|Important||This document may not represent best practices for current development, links to downloads and other resources may no longer be valid. Current recommended version can be found here. ArchiveDisclaimer|
C Run-Time Libraries
This topic discusses the various .lib files that comprise the C run-time libraries as well as their associated compiler options and preprocessor directives.
The following libraries contain the C run-time library functions.
|C run-time library (without iostream or standard C++ library)||Characteristics||Option||Preprocessor directives|
|LIBC.LIB||Single-threaded, static link||/ML|
|LIBCMT.LIB||Multithreaded, static link||/MT||_MT|
|MSVCRT.LIB||Multithreaded, dynamic link (import library for MSVCR71.DLL). Be aware that if you use the Standard C++ Library, your program will need MSVCP71.DLL to run.||/MD||_MT, _DLL|
|LIBCD.LIB||Single-threaded, static link (debug)||/MLd||_DEBUG|
|LIBCMTD.LIB||Multithreaded, static link (debug)||/MTd||_DEBUG, _MT|
|MSVCRTD.LIB||Multithreaded, dynamic link (import library for MSVCR71D.DLL) (debug)||/MDd||_DEBUG, _MT, _DLL|
If you link your program from the command line without a compiler option that specifies a C run-time library, the linker will use LIBC.LIB.
To build a debug version of your application, the _DEBUG flag must be defined and the application must be linked with a debug version of one of these libraries. For more information about using the debug versions of the library files, see CRT Debugging Techniques.
This version of Visual C++ is not conformant with the C99 standard.
Standard C++ Library
Note that starting in Visual Studio .NET 2003, Visual C++ will no longer ship the old iostream libraries. For details, see Upgrade to the Standard C++ Library and the Standard C++ Library Overview.
The new iostream functions, as well as many other new functions, exist in the Standard C++ Library:
|Standard C++ Library||Characteristics||Option||Preprocessor directives|
|LIBCP.LIB||Single-threaded, static link||/ML|
|LIBCPMT.LIB||Multithreaded, static link||/MT||_MT|
|MSVCPRT.LIB||Multithreaded, dynamic link (import library for MSVCP71.dll)||/MD||_MT, _DLL|
|LIBCPD.LIB||Single-threaded, static link||/MLd||_DEBUG|
|LIBCPMTD.LIB||Multithreaded, static link||/MTd||_DEBUG, _MT|
|MSVCPRTD.LIB||Multithreaded, dynamic link (import library for MSVCP71D.DLL)||/MDd||_DEBUG, _MT, _DLL|
When you build a release version of your project, one of the basic C run-time libraries (LIBC.LIB, LIBCMT.LIB, and MSVCRT.LIB) is linked by default, depending on the compiler option you choose (single-threaded, multithreaded, or DLL). If you include a Standard C++ Library header in your code, a Standard C++ Library will be linked in automatically by Visual C++ at compile time. For example:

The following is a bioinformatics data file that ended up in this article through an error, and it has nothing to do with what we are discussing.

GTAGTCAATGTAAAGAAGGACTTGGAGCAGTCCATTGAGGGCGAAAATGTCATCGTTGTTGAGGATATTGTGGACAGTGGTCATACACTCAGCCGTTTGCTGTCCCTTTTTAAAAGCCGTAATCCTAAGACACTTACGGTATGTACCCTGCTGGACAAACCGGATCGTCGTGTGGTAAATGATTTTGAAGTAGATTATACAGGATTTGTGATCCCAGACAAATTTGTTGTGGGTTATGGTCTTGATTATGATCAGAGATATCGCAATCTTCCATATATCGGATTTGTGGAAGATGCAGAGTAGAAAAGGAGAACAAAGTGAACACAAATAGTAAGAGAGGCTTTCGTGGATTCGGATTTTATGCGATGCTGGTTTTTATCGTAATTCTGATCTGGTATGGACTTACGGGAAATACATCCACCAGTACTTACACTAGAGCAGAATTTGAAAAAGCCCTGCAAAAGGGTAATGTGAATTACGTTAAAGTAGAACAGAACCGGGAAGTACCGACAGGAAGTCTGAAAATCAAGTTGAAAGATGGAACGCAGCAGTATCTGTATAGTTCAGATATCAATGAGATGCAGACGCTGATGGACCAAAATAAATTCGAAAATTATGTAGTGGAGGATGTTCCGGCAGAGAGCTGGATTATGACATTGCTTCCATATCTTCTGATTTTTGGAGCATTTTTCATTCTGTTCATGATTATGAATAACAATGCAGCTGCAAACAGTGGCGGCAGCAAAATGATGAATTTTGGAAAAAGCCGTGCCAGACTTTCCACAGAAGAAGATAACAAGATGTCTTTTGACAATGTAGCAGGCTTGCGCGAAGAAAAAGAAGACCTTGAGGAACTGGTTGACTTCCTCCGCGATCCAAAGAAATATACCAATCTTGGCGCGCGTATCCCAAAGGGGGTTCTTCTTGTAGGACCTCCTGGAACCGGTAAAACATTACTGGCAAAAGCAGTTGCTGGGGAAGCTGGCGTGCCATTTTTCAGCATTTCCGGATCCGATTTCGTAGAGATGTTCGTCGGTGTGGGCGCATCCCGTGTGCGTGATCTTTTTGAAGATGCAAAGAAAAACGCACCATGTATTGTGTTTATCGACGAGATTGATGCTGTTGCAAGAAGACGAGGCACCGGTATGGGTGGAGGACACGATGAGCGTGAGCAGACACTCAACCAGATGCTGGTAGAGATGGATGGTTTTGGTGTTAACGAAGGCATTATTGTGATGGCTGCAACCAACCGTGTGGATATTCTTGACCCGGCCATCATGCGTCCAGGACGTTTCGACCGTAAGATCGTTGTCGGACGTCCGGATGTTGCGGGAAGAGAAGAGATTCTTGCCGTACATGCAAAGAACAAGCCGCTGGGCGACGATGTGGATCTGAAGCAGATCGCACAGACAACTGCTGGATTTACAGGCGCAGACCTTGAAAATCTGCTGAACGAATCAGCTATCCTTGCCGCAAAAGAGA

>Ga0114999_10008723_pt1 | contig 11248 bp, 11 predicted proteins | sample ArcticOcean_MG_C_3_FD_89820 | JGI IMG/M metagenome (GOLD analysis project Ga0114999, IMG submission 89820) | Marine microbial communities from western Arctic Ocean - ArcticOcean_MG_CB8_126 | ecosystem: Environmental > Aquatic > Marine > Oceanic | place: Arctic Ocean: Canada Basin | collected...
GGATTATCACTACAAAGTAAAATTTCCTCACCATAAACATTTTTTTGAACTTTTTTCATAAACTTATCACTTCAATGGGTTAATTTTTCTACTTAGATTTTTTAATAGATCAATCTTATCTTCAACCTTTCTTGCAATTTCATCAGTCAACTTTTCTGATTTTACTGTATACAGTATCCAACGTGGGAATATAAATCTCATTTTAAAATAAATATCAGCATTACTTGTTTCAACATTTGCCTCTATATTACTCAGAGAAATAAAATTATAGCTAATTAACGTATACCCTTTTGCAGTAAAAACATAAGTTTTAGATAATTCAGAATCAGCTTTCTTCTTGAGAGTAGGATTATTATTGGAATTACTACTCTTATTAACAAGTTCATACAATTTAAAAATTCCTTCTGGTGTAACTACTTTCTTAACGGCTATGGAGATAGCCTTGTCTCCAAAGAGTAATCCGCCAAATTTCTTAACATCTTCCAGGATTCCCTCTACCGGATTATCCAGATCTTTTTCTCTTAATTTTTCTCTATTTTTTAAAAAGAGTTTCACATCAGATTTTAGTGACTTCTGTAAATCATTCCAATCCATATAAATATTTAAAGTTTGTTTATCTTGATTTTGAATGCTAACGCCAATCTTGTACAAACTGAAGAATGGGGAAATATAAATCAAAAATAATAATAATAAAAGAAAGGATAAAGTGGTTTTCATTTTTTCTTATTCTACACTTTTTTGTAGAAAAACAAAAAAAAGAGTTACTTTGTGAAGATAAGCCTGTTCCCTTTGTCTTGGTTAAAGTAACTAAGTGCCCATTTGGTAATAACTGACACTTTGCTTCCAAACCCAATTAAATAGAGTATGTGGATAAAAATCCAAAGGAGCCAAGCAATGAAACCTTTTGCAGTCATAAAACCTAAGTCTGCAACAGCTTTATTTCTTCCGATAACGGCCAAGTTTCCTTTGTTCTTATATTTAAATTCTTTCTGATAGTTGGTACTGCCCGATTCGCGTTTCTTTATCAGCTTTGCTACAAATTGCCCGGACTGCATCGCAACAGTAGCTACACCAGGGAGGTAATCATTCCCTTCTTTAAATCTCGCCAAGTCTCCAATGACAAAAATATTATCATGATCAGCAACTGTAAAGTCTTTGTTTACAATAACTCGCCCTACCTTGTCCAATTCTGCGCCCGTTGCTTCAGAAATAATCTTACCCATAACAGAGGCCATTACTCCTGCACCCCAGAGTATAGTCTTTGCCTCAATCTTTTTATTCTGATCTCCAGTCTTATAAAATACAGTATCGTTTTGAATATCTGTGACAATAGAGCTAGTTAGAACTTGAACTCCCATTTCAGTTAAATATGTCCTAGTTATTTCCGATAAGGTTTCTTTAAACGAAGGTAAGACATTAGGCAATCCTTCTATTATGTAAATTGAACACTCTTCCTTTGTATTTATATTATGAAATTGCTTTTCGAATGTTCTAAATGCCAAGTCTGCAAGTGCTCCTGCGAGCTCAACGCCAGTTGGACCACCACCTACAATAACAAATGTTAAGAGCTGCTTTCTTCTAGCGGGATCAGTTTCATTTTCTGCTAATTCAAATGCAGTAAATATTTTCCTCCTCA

What is the difference between msvcrt.dll and msvcr71.dll?
The msvcrt.dll is now a "known DLL," meaning that it is a system component owned and built by Windows. It is intended for future use only by system-level components. An application should use and redistribute msvcr71.dll, and it should avoid placing a copy or using an existing copy of msvcr71.dll in the system directory. Instead, the application should keep a copy of msvcr71.dll in its application directory with the program executable. Any application built with Visual C++ .NET using the /MD switch will necessarily use msvcr71.dll.
What problems exist if an application uses both msvcrt.dll and msvcr71.dll?
If you have a .lib or .obj file that needs to link to msvcrt.lib, then you should not have to recompile it to work with the new msvcrt.lib in Visual C++ .NET. The .lib or .obj file may rely on the sizes, field offsets, or member function names of various CRT classes or variables, and those should all still exist in a compatible way. When you relink against msvcrt.lib, your final EXE and DLL image will now have a dependency on msvcr71.dll instead of msvcrt.dll.
If you have more than one DLL or EXE, then you may have more than one CRT, whether or not you are using different versions of Visual C++. For example, statically linking the CRT into multiple DLLs can present the same problem. Developers encountering this problem with static CRTs have been instructed to compile with /MD to use the CRT DLL. Now that the CRT DLL has been renamed to msvcr71.dll, applications may have some components linked to msvcrt.dll and others to msvcr71.dll. If your DLLs pass CRT resources across the msvcrt.dll and msvcr71.dll boundary, you will encounter issues with mismatched CRTs and need to recompile your project with Visual C++ .NET.